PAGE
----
The Innocence Project was founded in 1992 by Barry C. Scheck and Peter J. Neufeld at the Benjamin N. Cardozo School of Law at Yeshiva University to assist prisoners who could be proven innocent through DNA testing. To date, 200 people in the United States have been exonerated by DNA testing, including 14 who served time on death row. These people served an average of 12 years in prison before exoneration and release. The Innocence Project’s full-time staff attorneys and Cardozo clinic students provided direct representation or critical assistance in most of these cases. The Innocence Project’s groundbreaking use of DNA technology to free innocent people has provided irrefutable proof that wrongful convictions are not isolated or rare events but instead arise from systemic defects. Now an independent nonprofit organization closely affiliated with Cardozo School of Law at Yeshiva University, the Innocence Project’s mission is nothing less than to free the staggering numbers of innocent people who remain incarcerated and to bring substantive reform to the system responsible for their unjust imprisonment. According to an Innocence Project report on the first 200 DNA exonerations in the U.S.:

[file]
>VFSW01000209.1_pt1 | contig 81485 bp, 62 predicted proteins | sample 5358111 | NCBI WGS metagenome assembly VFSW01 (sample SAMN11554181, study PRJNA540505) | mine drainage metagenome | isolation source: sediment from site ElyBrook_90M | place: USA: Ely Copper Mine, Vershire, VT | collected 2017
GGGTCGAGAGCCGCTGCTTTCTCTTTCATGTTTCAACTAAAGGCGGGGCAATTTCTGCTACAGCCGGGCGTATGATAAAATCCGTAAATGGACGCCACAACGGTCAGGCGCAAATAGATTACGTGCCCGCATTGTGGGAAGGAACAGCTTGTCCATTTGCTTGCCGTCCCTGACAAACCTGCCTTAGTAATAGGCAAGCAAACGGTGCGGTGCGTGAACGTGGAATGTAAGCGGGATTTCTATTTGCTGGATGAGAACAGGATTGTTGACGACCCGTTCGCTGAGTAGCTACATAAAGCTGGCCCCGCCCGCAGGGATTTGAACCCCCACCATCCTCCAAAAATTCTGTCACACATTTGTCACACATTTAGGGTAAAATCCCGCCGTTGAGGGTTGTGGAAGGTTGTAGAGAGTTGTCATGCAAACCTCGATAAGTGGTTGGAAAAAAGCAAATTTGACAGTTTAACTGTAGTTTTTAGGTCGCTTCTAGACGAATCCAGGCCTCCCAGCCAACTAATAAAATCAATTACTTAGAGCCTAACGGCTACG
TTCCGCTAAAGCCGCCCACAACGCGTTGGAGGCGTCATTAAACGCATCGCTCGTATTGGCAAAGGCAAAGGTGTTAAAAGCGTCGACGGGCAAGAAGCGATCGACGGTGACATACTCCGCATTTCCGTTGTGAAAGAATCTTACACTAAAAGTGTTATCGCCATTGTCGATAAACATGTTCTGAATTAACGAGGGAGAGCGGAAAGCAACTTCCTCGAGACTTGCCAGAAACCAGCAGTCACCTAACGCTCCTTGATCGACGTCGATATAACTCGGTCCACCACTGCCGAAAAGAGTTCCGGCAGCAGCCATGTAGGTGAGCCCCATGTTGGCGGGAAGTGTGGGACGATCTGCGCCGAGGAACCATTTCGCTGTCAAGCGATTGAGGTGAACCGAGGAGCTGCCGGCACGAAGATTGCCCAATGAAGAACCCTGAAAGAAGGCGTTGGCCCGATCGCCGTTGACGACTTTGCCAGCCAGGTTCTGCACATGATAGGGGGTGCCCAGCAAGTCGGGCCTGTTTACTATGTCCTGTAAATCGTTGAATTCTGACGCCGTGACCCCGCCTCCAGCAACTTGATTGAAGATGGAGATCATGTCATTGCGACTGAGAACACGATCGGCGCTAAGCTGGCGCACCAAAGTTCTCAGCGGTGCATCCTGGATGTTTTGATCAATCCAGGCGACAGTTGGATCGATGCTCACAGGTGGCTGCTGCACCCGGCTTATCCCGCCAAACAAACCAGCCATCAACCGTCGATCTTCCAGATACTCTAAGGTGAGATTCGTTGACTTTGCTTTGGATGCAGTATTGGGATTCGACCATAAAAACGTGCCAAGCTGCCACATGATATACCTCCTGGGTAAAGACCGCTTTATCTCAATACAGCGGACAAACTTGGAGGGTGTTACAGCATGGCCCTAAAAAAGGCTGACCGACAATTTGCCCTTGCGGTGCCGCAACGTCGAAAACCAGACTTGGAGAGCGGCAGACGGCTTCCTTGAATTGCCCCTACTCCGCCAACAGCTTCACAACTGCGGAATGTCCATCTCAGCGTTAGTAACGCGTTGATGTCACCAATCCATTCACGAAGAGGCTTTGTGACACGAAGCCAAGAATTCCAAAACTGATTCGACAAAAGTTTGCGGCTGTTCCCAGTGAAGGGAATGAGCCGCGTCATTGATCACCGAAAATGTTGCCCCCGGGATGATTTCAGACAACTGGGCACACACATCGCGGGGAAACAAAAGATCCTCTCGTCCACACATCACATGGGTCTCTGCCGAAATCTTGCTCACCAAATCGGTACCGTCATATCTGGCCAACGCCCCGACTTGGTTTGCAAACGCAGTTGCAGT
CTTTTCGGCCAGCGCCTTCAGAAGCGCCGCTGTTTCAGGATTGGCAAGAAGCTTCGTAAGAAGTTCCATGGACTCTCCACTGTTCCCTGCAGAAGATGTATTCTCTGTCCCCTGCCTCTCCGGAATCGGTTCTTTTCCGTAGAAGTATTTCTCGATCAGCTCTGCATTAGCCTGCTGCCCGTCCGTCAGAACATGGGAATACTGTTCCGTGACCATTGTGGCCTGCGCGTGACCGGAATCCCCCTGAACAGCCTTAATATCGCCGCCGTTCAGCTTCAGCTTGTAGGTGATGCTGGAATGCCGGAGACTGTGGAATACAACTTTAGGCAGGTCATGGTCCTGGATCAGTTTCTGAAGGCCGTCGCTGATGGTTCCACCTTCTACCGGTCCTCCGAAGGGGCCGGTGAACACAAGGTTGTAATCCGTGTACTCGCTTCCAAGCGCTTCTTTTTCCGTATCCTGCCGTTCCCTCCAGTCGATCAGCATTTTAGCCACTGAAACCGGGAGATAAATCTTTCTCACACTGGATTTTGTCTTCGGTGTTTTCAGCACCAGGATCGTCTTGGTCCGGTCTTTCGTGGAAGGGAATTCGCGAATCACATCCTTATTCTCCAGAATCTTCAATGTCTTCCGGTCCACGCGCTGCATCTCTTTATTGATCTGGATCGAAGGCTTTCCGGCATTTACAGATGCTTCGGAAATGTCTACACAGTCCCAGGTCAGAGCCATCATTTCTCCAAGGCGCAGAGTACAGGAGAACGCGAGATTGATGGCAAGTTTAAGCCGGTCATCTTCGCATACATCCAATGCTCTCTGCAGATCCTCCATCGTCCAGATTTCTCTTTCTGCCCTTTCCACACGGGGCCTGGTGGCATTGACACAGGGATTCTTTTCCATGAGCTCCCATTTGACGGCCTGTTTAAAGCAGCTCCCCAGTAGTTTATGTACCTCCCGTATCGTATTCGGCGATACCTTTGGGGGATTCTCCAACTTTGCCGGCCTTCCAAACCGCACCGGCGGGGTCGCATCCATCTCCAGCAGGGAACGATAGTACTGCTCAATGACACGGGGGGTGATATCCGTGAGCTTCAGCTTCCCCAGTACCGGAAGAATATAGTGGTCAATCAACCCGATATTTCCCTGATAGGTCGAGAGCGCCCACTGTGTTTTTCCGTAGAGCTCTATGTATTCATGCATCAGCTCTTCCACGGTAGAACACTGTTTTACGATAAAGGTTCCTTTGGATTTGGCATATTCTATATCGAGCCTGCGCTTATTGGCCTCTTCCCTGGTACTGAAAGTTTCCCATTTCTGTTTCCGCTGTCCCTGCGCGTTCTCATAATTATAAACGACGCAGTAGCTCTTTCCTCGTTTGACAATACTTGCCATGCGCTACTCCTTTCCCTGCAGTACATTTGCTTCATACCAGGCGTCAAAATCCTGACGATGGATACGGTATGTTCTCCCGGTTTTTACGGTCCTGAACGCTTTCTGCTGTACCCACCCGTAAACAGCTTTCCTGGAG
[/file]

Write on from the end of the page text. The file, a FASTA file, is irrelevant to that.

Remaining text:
They served, on average 12 years in prison;
11% were 12 years old or younger;
17% were 21 years old or younger;
62% were African American;
10% Latino;
28% Caucasian;
35% of false confessions came from those 18 years or younger and/or developmentally disabled.



David Keaton was arrested in 1971 for the murder of an off-duty police officer at a Florida convenience store. After three days of relentless interrogation – with threats, lies, and beatings – investigators coerced a confession from him. Although details of the number of participants in the crime, the weapons used, and the location of the “getaway car” differed sharply from the state’s evidence, an all-white jury convicted David and he was sentenced to death. He was 18 years old. Once he was on death row, the case against David quickly unraveled. Journalists revealed that the polygraph operator in his case had a history of extracting false confessions from frightened suspects without lawyers. Fingerprints from the scene and a tip from an informant led prosecutors to the real culprits, who were indicted and later convicted for the murder. David was granted a new trial, but without the confession, there was not enough evidence to try him and the charges were eventually dropped. Ultimately, he spent two years on death row for a crime he didn’t commit. The first man to be exonerated from death row in the United States, David is an outstanding poet and an active member of Witness to Innocence. Danny Glover played him in the motion picture The Exonerated.